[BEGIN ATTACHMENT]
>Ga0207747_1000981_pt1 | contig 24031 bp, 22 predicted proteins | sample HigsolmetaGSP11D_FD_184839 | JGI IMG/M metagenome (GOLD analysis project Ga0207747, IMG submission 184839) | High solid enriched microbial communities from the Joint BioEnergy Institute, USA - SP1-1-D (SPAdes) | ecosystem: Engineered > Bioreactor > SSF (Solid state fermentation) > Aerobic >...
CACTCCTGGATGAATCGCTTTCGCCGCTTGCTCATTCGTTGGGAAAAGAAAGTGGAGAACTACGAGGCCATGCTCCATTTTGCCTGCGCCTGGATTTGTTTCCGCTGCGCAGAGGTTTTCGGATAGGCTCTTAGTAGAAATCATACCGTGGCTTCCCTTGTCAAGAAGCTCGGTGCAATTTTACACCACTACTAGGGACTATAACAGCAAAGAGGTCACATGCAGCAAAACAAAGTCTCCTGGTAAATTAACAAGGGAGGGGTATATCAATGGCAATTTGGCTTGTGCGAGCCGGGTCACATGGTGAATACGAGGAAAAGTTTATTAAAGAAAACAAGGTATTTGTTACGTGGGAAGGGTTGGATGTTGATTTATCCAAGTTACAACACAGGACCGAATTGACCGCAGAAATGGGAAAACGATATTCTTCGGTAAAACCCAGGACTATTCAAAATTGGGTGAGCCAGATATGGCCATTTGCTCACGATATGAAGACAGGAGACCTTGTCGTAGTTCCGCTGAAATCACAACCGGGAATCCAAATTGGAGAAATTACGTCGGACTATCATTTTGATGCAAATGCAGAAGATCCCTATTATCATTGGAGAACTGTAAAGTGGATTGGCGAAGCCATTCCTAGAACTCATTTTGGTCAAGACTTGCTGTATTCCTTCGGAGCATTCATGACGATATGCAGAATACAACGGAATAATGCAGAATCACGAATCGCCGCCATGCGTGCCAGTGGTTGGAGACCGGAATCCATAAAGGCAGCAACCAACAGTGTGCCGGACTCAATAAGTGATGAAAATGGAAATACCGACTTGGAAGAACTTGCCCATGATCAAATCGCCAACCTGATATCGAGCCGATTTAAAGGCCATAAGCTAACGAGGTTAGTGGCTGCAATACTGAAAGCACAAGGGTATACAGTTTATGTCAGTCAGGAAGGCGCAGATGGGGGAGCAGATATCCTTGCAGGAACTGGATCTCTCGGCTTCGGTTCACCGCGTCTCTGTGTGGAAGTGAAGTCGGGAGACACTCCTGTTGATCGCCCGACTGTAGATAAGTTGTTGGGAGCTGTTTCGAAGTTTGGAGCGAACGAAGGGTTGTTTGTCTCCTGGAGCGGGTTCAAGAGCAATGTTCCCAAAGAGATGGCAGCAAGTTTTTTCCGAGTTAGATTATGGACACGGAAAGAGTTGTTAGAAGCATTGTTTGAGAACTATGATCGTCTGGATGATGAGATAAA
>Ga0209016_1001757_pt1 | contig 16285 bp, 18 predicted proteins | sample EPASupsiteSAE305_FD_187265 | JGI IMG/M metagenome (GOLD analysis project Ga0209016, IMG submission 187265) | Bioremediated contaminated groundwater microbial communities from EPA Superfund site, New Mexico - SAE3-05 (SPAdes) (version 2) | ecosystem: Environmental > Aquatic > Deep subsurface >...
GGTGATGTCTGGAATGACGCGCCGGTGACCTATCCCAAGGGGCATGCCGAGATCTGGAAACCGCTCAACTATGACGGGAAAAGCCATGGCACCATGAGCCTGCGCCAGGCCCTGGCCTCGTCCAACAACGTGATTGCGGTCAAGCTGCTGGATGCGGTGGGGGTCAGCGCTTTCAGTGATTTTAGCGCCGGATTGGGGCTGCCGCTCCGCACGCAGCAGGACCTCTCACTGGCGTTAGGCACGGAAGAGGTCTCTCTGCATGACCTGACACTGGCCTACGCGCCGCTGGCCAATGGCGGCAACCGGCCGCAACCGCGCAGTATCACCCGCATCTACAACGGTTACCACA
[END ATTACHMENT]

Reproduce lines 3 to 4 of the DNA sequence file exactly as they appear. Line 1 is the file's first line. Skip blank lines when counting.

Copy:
>Ga0209016_1001757_pt1 | contig 16285 bp, 18 predicted proteins | sample EPASupsiteSAE305_FD_187265 | JGI IMG/M metagenome (GOLD analysis project Ga0209016, IMG submission 187265) | Bioremediated contaminated groundwater microbial communities from EPA Superfund site, New Mexico - SAE3-05 (SPAdes) (version 2) | ecosystem: Environmental > Aquatic > Deep subsurface >...
GGTGATGTCTGGAATGACGCGCCGGTGACCTATCCCAAGGGGCATGCCGAGATCTGGAAACCGCTCAACTATGACGGGAAAAGCCATGGCACCATGAGCCTGCGCCAGGCCCTGGCCTCGTCCAACAACGTGATTGCGGTCAAGCTGCTGGATGCGGTGGGGGTCAGCGCTTTCAGTGATTTTAGCGCCGGATTGGGGCTGCCGCTCCGCACGCAGCAGGACCTCTCACTGGCGTTAGGCACGGAAGAGGTCTCTCTGCATGACCTGACACTGGCCTACGCGCCGCTGGCCAATGGCGGCAACCGGCCGCAACCGCGCAGTATCACCCGCATCTACAACGGTTACCACA